Raise a glass to spring

The days are longer, the air’s chill is nearly gone and a lacey blanket of delicate greenery covers the earth. Spring is here, and it’s time to replace the hearty brews of winter with the tantalizing beers of the new season. Revel in this season of renewal and celebrate as our ancestors once did with solemn ritual activity: raise a pint of seasonal beer! The advent of spring is a wonderful excuse to sample a few splendid spring brews.

We’re well into the season for Biere de Mars, meaning “beer of March” in French. Small farmhouse breweries in northern France traditionally fermented these beers in cool cellars in the early winter, resulting in an ale with the smoothness of a lager. Modern versions that stay true to the original yield fruity, spicy aromas and flavors. For a Michigan interpretation, seek out Jolly Pumpkin Artisan Ales’ complex Bière De Mars, with just the right touch of sweet-and-sour funkiness.

Like much in the world of beer, the most famous springtime beers originate from Germany. Known as bock beer or bockbier, the name for these strong brews derives from the German word for goat, possibly because these beers are traditionally brewed in December and January, under the astrological sign of Capricorn.

Reminiscent of dark toffee both in hue and flavor, doppelbock or double bock beers are potent and intense. Salvator Double Bock Bier from Paulaner is a well-loved example with a rich history. In the early 1600s when monks produced this beer, a brother would offer a mug to the visiting duke and dish the local lowdown. The label of this creamy and full-bodied temptation keeps this tale alive; crack open a bottle next time you’ve got some heavy news to convey or a balmy evening to enjoy. You can take your pick.

Maibocks are another harbinger of spring. Mai simply means “May” in German, and Maibocks are often released at May festivals. Typically lighter in color and more assertively hopped than a standard bock, Maibocks have a pronounced maltiness and feature a sturdy alcohol content. This year, I sampled Mai-Ur-Bock from Einbecker, a classic that’s laden with flavors of caramel and honey.

Seeking out a domestic Maibock, such as the Blonde Double Maibock from Stoudts Brewing Co. in Pennsylvania, is a worthwhile endeavor. This crystal-clear, 7% ABV beer has an earthy bouquet and a buttery smoothness with an insistent honey flavor. True to the traditional style, the alcohol heat is detectable but certainly not overwhelming. Louisiana’s Abita Brewing Company’s version is a Mardi Gras favorite with a mild, toasty flavor and substantial malt profile. Other widely available Maibocks include rich and hearty Dead Guy Ale from Rogue Ales and Sierra Nevada Pale Bock, with just a hint of citrus. If you love bocks, don’t stop here; wheaty weizenbocks and knock-you-down eisbocks promise further liquid gratification.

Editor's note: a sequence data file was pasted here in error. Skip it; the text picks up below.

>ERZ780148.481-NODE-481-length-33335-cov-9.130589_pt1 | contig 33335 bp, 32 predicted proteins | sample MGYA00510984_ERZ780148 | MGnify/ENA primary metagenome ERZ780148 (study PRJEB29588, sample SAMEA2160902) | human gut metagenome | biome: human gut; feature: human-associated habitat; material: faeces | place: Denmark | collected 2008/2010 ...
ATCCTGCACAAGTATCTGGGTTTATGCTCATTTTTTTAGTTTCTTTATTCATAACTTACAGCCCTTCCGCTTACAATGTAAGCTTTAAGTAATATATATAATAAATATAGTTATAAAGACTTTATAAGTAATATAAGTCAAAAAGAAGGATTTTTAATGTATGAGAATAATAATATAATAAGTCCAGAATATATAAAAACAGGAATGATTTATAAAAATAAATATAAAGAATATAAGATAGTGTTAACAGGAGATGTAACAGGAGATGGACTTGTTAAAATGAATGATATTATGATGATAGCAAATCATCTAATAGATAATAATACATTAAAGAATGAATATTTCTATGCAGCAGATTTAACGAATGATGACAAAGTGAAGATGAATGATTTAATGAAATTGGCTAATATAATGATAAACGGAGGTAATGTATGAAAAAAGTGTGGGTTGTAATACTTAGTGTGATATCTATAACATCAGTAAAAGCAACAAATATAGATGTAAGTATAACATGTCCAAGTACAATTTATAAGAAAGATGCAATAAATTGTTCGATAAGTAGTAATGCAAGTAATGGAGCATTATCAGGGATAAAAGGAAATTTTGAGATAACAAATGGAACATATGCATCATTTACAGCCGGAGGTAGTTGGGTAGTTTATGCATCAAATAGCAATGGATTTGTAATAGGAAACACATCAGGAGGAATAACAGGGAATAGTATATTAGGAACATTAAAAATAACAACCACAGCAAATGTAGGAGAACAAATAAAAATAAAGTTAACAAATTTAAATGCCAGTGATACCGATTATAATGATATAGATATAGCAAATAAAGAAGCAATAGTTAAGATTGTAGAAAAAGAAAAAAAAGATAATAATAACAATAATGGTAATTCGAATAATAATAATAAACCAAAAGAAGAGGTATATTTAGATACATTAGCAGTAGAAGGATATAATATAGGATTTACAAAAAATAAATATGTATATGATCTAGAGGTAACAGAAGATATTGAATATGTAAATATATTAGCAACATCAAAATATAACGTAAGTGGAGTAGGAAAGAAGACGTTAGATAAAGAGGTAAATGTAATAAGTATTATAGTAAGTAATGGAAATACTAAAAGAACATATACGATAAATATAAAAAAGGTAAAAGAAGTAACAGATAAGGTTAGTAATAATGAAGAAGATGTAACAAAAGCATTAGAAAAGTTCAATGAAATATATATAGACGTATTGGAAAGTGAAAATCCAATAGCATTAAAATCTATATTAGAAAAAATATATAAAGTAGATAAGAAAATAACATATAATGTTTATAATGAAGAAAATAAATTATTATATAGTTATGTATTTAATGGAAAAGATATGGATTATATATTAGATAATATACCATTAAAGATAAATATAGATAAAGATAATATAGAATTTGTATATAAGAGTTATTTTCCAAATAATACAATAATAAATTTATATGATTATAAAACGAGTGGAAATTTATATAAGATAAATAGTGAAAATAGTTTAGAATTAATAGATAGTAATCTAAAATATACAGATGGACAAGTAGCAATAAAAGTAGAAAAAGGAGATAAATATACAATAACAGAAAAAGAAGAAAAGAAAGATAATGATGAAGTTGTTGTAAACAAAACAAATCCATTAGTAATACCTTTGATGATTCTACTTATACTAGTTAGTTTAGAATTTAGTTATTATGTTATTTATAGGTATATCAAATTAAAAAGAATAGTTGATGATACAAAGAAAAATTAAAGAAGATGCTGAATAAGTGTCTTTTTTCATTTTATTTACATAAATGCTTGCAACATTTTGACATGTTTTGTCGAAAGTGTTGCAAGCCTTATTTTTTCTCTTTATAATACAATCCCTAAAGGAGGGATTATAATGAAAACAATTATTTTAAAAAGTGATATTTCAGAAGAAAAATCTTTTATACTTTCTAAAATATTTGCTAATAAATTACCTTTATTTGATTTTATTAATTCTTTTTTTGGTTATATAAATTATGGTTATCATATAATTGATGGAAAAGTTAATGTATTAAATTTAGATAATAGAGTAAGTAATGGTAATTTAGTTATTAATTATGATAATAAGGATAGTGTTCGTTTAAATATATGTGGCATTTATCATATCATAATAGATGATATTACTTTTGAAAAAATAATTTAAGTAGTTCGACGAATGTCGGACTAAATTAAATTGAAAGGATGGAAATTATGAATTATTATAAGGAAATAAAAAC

A warm spring afternoon almost begs for a sharp, fruity, thirst-quenching wheat beer; this is where weizen (wheat) and weisse (white) beers really shine. Also known as wit beers, almost every brewery has one example of this revitalizing, spicy brew. Hoegaarden from Belgium and Germany’s Schneider Weisse Original and Weihenstephaner Hefe Weissbier are classic examples, but an exploration of wheat beers from America and abroad will surely take you on a very long and refreshing journey.

I suppose this wouldn’t be an article about warm-weather beers in a Michigan-based publication without a mention of Bell’s wheat beer, Oberon. While Bell’s Two Hearted is a staple in our house, I’m not an Oberon zealot; still, I welcome its arrival, as the sun-emblazoned tap handles sprouting up like crocuses in the snow are a sure sign that spring is here. This ale pours a hazy deep gold with swirling sediment and a thin, clingy head. Very faint citrus and wheat aromas are corroborated by the flavor, which ends with a slightly tangy finish.

Breweries in Michigan and beyond present their own unique spin on spring-inspired brews of all styles. For example, Dragonmead offers Tafelbier Lager, a classic German-style lager, and New Holland’s Red Tulip ale celebrates both the season and the flowers that accompany it with a smooth caramel flavor buttressed by hints of fig and dark cherries.

Whether it’s a weiss, Maibock, or maybe a fruity Lambic or light Kolsch, usher in the season with your own welcome-to-spring brew. Many seasonal beers are only available on draught, so seek them out at your local pub or brewery, and enjoy these selections in the beer gardens now opening like the fresh young leaves on the trees. But it won’t be long before summer beers are crowding out the fresh brews of spring, so seize the day and seize a springtime beer.

This article originally appeared in the May 2008 issue of Revue magazine, written by Brenda Cooke (still my “real” name at that point, not just my pen name!).


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3 CommentsLeave a comment

  1. Before I became a beer nut, I used to think Mad Hatter was the nastiest thing on earth. But hops flavor has grown on me, and it no longer gives me bitter beer face. Oberon is good for a crowd, but our house too loves two hearted. DH brews a knockoff that is super yummy.

  2. I can only imagine how those home made breweries thrived back in the day. And their beers must have been really strong too, making our bud lights taste like water.

  3. Glad to see someone who enjoys what they do. Keep it up!

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